Portofino Ristorante wins over visitors with feasts of baked clams, slow-cooked pork loins, and tender sautéed chicken atop beds of pasta. Perched upon City Island's waterfront, the restaurant cultivates an atmosphere that, like a tractor christening, is simultaneously rustic and urbane. The patio gives diners a view of New York's skyline; the interior evokes the image of a banquet hall in an Italian countryside villa—maroon leather chairs, warm light descending from chandeliers, and walls decorated in a stucco-esque scumbling and murals of Mediterranean harbor scenes. Guests sup on shrimp stuffed with crab meat or sautéed broccoli raab in cozy candlelit booths, break bread in the Piccolo Room or banquet area, or toast goblets of wine at the tucked-away wraparound bar.
A staple of the Bronx for more than 40 years, F&J Pine Restaurant boasts a pantheon of menu options, from seafood succulents to traditional Italian fare. Begin an edible excursion with a plate of clams Casino, where mollusks gamble away their pearly life savings while mingling with vinegar peppers and bacon ($12.50). Those looking to dive straight into an entree can anchor incisors in the farfalle rustica, a flavorsome concoction of grilled chicken, roasted peppers, and broccoli in basil-infused olive oil ($14.50 for a regular portion). Much like eating an R. L. Stine novel, omnivores can choose their own delicious adventure with the Milanese pine-style cutlet, where a pan fried slice of chicken, veal, or eggplant, gets into precarious situations with a swath of roasted peppers and fresh mozzarella in a warm balsamic vinaigrette ($11.50–$15.50).
Replicating the boisterous atmosphere and hearty repasts of traditional Italian hearths, Patricia's of Tremont piles plates with familial favorites from the pages of the multifaceted menu. Patricia's dough decathletes pound out a personalized dinner discus from an array of pizza possibilities, with entries including the Patricia, an eponymous, olive and asparagus-laden pie ($9.75–$18), gas-cooked or wood-fired to diner specifications.
Although mambo 'taliano's mustard-yellow awning calls the eatery a "ristorante and piano bar," it's difficult to say which aspect has more influence. The chefs fully commit to the menu of traditional Italian staples by rolling pastas, curing Alaskan salmon, and making fresh mozzarella in-house. These sorts of touches add a homespun quality to dishes such as the spaghetti with pancetta and pecorino romano cheese, and the thin-pounded veal milanese with arugula and cherry tomatoes. To help prime palates, the appetizer selection features everything from marinated Sicilian olives to a shareable antipasto platter with cured meats and roasted vegetables. The aromatic herbs and the sight of diners enjoying meals at the outdoor patio help attract passersby, but so does the sound of live jazz emanating from the dining room. Solo pianists and ensembles aim to entertain patrons with soothing background melodies. Coupled with the sounds of spirited conversations, these performances help create a lively atmosphere where diners can comfortably enjoy a casual meal, a glass of wine, or an impromptu dance off.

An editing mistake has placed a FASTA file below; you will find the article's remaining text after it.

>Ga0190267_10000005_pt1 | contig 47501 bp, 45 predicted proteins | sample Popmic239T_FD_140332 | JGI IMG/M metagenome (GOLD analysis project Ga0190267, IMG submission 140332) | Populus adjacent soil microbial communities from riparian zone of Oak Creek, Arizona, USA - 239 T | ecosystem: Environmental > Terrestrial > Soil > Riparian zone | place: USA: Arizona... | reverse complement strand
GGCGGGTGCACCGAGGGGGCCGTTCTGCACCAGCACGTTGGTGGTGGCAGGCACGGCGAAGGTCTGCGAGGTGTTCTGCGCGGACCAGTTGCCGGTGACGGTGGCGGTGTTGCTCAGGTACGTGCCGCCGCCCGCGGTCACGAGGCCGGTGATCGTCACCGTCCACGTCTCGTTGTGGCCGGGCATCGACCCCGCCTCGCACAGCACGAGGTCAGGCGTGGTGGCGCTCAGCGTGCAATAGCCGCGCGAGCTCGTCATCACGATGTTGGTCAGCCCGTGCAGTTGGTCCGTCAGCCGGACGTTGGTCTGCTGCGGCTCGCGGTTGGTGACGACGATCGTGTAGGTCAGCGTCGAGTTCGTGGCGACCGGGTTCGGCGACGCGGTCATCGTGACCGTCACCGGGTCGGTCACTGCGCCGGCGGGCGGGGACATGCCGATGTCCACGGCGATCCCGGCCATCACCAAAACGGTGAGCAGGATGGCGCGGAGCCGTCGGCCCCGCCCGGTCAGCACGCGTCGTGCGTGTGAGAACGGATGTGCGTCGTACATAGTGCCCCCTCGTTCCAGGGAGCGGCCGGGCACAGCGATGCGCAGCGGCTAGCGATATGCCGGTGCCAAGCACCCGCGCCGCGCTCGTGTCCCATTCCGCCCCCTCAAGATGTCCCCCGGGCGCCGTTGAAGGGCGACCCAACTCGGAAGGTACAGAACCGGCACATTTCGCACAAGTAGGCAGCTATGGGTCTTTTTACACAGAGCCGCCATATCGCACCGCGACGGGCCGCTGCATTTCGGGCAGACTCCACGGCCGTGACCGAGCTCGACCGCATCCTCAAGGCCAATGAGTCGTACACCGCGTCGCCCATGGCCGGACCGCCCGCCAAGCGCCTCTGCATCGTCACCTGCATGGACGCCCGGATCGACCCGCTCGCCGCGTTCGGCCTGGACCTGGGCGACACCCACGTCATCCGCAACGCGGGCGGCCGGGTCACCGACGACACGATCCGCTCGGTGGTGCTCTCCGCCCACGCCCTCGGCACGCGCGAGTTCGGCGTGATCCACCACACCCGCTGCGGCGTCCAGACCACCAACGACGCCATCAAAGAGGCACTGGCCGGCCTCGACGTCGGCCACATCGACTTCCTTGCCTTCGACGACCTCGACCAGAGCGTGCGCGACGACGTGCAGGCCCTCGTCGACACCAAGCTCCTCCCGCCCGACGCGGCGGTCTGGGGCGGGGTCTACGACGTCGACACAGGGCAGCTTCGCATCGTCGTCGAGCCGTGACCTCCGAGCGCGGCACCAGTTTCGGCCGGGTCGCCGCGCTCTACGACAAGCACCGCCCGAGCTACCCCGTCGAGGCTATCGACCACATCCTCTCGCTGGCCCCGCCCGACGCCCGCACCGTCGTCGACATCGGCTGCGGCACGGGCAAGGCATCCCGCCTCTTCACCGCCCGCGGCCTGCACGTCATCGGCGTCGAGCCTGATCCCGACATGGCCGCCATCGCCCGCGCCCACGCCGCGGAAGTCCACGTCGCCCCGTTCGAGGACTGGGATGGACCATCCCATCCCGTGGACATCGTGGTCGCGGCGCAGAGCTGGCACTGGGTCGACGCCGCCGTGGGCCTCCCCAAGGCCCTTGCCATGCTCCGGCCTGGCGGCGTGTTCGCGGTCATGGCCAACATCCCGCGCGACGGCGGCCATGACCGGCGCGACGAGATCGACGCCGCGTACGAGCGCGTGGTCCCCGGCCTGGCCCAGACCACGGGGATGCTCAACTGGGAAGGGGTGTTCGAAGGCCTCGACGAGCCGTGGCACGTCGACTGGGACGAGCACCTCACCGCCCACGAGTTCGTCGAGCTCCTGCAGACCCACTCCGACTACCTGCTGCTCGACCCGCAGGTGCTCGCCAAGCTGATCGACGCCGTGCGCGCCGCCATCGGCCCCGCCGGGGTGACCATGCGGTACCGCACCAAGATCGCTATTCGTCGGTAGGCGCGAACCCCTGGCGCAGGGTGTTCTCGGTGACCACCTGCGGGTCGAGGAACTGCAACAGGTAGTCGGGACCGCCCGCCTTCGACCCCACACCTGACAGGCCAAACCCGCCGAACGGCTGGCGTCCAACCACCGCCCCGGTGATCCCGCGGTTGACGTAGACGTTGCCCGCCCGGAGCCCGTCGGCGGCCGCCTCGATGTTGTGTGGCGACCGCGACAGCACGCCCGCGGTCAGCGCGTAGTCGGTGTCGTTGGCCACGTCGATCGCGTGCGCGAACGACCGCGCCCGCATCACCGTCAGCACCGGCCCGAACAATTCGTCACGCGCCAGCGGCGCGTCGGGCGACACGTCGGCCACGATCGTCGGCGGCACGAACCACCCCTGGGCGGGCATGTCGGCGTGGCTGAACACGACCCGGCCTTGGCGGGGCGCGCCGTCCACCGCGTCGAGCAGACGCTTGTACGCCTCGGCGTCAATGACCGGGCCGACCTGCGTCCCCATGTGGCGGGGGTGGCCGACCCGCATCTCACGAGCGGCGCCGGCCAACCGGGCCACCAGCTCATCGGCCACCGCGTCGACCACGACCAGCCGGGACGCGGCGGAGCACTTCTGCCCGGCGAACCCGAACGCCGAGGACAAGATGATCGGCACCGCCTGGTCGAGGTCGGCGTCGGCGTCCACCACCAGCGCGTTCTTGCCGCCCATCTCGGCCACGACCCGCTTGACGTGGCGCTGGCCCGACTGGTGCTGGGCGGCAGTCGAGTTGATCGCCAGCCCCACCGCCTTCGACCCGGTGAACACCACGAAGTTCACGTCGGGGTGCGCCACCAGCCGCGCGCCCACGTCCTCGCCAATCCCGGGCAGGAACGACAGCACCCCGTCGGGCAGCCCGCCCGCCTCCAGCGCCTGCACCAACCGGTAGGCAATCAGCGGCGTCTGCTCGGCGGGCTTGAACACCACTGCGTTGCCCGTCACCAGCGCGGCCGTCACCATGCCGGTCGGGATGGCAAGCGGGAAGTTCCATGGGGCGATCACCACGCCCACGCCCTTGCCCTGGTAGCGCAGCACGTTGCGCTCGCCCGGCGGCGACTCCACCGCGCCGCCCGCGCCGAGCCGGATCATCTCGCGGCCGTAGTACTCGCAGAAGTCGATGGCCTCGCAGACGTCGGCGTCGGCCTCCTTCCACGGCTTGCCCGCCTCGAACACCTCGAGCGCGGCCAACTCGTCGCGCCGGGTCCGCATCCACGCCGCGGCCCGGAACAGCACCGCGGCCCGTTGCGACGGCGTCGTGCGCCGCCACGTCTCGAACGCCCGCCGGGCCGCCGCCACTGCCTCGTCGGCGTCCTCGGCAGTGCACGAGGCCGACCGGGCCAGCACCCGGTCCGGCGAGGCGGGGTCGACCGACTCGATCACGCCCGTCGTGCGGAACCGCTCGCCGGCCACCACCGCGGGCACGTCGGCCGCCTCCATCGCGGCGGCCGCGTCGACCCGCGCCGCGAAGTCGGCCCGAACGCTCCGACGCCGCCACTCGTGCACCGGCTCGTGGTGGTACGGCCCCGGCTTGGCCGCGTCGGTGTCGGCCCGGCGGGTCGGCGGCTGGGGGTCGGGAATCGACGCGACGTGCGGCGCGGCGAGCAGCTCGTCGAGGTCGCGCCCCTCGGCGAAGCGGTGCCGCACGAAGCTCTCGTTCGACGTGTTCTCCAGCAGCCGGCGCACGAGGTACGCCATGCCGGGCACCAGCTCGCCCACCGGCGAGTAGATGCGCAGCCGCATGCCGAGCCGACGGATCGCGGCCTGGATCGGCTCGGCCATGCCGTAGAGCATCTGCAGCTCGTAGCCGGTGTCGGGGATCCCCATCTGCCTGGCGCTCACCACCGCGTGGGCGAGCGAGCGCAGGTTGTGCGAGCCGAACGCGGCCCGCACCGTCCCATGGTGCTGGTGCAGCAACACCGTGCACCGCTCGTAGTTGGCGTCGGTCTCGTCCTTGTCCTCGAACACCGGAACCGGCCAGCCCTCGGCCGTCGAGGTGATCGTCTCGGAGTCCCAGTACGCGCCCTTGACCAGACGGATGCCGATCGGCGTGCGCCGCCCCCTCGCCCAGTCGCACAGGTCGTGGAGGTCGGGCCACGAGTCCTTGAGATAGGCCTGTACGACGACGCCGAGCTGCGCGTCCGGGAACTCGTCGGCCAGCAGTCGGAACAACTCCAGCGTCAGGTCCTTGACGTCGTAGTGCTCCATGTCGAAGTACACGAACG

A tasty spread of authentic Italian-style cuisine awaits within the pages of Louis Seafood Restaurant’s menus. Chew parties begin with fried zucchini ($7.95) or broccoli sauté ($6.95), and a specialty dish of gnocchi with mozzarella ($14.50) extends masticationary joys past the appetizer stage. Eggplant rollatini ($19.50) and broiled fillet of flounder ($19.75) magnet-draw mouths, with all meat, poultry, and seafood dishes accompanied by a choice of spaghetti, salad, french fries, or other tasty sides. On Tuesday nights, foodie Frankensteins can build a meal monster from the mix-and-match pasta, which pairs bowties, spaghetti, penne, and shells with a variety of sauces for an all-you-can-eat delight ($10.95). For the restaurant's namesake nourishment, sink hunger hooks into a seafood dish such as fried shrimp ($20.75), broiled fillet of flounder ($19.75), or deviled crab cakes ($22.75).
The cuisine curators at Good to Go present a menu of hearty Italian and American cuisine amid a romantic, warmly lit space with walls bedecked by soft pink and yellow hues. Loosen up clenched craws for an appetizer of ricotta-and-mozzarella-stuffed fried rigatoni ($8.50) while lubricating the gullet with a Black Oak chardonnay ($7.95). The chicken ’n’ spinach flatbread ($9.95) demonstrates that cuisine can be enjoyed in three or two dimensions, and the spaghetti bolognese stitches together a quilt of cream and meat sauce with tasty noodles ($12.95).